LogMeIn was one of the first remote control services, and continues to be one of the best. Like GoToMyPC and others, it relies on a small program running on a desktop computer, maintaining a connection with an online server. From any other computer, you can go to the service’s website, log in with a name and password, and launch a session controlling the desktop computer, seeing its screen as if you were sitting in front of it. No special software is required at the remote end – the sessions begin in Internet Explorer and a small viewer program is automatically installed on demand. The architecture allows the service to bypass any problems with firewalls, the bane of programs like PCAnywhere and Windows XP’s built-in Remote Desktop. Most of the services charge a monthly subscription fee, but LogMeIn continues to offer a free service with slightly limited features.
LogMeIn has developed some other fascinating products, and LogMeIn Backup is a new service with an interesting twist. Online backup services are developing fast, where software on your computer backs up your files to servers run by some online service. My reaction so far is a low level of fear about privacy, a higher level of fear about whether the company will stay in business, and a bit of frustration that the last time I tried one of those services the software just didn’t work. (Symantec just announced that it will be entering the online backup business soon.)
LogMeIn Backup avoids privacy issues by backing up your files to another computer under your control at a different location. A small program is run on your office computer, say, for backing up client files. The same LogMeIn Backup program is then run on your home computer, directing the backed up files to be stored on an external hard drive at home. The software puts the two computers in touch with each other and a copy of the office files flows onto the home computer. The backed up files are not directly readable, but they can be restored to the original computer or to another computer.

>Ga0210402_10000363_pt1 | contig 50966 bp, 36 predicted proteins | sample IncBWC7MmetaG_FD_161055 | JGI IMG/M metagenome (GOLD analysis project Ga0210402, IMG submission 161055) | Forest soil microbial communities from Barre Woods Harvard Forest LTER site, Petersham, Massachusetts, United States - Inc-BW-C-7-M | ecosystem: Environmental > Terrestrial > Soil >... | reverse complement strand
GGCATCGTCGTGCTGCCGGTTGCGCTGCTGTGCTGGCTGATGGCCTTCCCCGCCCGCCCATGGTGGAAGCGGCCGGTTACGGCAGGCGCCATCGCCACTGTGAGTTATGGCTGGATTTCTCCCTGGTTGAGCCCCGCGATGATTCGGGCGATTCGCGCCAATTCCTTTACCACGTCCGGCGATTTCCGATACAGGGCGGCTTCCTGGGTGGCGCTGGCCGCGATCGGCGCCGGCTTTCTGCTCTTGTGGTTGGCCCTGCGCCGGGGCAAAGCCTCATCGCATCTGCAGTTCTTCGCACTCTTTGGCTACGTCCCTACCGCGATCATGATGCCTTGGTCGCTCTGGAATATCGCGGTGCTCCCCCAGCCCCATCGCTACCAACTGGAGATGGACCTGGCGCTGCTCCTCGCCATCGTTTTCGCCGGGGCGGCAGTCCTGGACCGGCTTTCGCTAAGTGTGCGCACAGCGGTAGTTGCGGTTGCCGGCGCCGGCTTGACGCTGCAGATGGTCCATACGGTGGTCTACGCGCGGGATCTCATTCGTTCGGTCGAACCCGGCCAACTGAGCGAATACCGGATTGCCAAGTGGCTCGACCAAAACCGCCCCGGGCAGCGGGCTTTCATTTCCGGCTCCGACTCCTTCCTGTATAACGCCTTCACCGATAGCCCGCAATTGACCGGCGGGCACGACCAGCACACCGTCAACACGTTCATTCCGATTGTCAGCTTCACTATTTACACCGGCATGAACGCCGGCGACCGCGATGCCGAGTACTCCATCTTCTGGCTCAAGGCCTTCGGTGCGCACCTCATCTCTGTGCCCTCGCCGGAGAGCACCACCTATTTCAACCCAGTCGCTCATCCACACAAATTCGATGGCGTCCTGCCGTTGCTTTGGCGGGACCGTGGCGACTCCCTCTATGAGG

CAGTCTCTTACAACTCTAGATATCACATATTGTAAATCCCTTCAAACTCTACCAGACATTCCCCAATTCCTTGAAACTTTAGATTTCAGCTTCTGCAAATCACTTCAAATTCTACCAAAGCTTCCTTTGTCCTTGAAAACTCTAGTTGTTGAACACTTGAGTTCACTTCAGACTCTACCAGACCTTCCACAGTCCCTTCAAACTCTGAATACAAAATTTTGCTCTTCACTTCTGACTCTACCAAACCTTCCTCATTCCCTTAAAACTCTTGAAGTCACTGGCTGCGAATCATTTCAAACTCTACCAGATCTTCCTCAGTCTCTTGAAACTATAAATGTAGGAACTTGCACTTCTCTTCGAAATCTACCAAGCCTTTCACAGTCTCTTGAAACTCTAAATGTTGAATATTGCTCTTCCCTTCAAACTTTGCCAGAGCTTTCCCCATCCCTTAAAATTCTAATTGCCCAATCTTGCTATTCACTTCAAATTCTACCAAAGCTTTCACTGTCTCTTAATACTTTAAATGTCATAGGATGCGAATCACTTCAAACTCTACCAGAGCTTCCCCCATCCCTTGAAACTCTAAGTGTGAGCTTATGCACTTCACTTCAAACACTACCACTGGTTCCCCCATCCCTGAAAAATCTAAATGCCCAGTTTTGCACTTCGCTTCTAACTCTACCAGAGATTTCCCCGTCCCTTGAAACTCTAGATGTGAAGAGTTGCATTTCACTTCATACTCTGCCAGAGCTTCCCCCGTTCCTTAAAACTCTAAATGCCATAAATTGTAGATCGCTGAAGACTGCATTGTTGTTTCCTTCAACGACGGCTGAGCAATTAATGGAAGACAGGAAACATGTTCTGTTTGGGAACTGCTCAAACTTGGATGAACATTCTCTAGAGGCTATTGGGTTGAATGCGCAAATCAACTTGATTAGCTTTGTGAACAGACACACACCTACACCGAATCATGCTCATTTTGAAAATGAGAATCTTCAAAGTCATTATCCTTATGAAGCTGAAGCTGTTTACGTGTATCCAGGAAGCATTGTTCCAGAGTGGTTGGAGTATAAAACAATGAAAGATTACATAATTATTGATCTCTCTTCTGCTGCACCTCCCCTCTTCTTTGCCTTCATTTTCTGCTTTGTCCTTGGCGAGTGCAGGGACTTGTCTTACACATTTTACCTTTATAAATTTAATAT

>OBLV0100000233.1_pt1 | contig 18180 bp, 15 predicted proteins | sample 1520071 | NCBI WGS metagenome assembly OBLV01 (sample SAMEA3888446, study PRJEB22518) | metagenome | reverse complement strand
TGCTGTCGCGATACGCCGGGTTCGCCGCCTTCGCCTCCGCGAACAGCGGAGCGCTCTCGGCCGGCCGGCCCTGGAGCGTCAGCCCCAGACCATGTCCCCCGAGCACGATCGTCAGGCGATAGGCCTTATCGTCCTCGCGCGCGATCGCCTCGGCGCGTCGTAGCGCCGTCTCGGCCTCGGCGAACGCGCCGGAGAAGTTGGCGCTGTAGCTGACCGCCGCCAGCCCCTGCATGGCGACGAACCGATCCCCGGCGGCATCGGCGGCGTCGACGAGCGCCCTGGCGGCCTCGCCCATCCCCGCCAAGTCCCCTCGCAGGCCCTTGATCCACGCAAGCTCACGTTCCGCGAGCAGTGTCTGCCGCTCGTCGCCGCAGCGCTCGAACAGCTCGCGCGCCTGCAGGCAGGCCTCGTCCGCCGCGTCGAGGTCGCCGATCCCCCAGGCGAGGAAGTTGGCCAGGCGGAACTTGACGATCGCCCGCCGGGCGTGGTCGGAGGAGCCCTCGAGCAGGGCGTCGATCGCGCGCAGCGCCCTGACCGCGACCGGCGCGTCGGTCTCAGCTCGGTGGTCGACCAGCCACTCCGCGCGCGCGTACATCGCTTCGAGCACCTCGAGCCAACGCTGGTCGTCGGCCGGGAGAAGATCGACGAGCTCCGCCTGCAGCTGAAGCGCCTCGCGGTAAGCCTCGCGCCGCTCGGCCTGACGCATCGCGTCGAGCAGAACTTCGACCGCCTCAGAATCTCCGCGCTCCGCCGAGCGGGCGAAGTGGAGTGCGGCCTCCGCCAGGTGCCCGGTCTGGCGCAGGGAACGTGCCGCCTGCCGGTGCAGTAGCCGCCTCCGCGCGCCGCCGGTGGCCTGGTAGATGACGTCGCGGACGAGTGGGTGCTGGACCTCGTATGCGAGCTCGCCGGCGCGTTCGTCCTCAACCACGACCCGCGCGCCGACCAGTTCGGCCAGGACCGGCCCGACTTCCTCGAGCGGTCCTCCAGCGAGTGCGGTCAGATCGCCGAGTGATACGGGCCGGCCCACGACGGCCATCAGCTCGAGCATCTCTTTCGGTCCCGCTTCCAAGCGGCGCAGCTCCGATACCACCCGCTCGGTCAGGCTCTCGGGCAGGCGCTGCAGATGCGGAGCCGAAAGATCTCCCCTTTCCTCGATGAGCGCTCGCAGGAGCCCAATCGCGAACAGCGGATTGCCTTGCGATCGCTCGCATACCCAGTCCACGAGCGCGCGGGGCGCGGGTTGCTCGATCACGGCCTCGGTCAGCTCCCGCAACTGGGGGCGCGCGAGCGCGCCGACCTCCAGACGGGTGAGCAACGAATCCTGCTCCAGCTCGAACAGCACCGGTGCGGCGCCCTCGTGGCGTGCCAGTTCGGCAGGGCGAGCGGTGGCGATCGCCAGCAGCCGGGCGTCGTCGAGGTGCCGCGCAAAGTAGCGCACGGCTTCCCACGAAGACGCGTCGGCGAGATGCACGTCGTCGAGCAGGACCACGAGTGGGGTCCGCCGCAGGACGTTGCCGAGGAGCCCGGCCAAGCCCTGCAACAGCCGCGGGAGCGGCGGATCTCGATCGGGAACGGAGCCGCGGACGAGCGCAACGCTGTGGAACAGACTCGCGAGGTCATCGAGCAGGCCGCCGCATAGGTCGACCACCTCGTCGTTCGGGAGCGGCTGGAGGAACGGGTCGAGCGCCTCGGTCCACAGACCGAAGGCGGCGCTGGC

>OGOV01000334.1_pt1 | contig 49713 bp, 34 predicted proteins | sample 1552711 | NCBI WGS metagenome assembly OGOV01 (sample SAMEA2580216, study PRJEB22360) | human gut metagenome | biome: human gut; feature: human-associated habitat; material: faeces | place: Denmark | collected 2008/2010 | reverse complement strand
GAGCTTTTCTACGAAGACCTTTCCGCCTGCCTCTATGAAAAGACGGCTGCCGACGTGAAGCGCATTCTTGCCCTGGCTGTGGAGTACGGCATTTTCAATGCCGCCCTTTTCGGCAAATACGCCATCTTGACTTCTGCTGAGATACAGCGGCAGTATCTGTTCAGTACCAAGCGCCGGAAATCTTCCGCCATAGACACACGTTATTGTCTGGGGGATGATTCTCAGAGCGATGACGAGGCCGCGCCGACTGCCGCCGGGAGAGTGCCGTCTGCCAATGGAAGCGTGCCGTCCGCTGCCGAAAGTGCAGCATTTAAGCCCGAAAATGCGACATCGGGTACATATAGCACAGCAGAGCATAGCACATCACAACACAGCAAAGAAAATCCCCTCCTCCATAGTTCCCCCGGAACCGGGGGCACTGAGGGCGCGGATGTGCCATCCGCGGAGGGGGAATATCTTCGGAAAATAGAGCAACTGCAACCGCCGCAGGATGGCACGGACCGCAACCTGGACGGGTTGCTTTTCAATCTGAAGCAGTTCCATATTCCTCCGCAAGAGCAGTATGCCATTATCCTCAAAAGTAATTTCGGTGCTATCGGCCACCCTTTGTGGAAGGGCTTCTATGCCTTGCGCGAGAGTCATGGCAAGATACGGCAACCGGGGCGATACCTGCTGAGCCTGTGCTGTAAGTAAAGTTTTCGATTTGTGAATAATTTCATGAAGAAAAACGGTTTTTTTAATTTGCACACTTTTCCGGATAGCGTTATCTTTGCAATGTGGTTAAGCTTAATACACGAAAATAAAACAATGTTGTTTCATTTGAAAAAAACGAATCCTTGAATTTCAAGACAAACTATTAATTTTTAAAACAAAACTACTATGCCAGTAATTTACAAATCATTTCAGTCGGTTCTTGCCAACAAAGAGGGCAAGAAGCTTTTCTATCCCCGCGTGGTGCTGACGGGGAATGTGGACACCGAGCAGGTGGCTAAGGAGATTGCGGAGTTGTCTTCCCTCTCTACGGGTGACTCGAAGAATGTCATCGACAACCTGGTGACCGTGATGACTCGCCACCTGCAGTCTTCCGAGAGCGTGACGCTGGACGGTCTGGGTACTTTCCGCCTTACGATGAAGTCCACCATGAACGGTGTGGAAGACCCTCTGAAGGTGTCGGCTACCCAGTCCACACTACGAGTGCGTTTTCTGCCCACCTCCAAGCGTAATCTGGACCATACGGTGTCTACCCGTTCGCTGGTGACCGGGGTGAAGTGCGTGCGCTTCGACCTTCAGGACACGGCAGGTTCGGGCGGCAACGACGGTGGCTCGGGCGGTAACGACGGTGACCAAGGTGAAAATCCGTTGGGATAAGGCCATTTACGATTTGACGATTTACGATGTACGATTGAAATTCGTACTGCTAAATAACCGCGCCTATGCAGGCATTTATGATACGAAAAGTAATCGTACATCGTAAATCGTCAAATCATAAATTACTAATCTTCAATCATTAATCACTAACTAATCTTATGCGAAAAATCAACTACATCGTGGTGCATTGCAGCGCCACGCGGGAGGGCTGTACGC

There’s a modest monthly charge per computer, and the software is as easy to configure as possible. Theoretically it can even back up open files, using Windows Volume Shadow Copy service – Outlook .PST files while Outlook is running, Quickbooks data files while the program is open, or databases, for example – but that hasn’t worked for me during my tests.
Nonetheless, I like the idea; it’s cheap additional insurance against catastrophe. This is not a complete disaster plan and it’s not designed to back up everything on a computer; I’d only use it to back up important files, in addition to other backup protection. But it can get important data offsite (in case, say, the lightning strike fries both the computer AND the external hard drive that does your primary backup chores), and at the least it gives you peace of mind knowing that the world holds a redundant copy of your documents/spreadsheets/photos. Redundancy is your friend!
In my testing, it’s been beautifully functional, but slow. Backups from two different offices have proceeded at about 2Gb/day. After the files are backed up once, subsequent backups only transfer changed files, so it’s only the first one where the speed matters. It means that if I ever had to restore a big chunk of the backed up files, I’d have to carry the external hard drive onsite so it could be directly connected to the network, where files could be restored at a reasonable speed. In a crisis, you wouldn’t want to wait four days to restore your 8Gb of files. Maybe I’ll find some workaround but at this speed the software wouldn’t work on big collections of files – music or video libraries, for example. (If a computer restarts during a backup, the backup job is aborted and no data is saved – it has to be started from scratch. Twice now I’ve had a backup fail in the middle of Day 5. Aargh!)
As you consider your options, don’t forget FolderShare, which covers some of the same ground as LogMeIn Backup. That’s the Microsoft technology to create folders on two computers that are kept in sync automatically over the Internet. It’s a bit hard to get started with until the underlying concept snaps into focus and it all makes sense. Here’s my best attempt to explain FolderShare.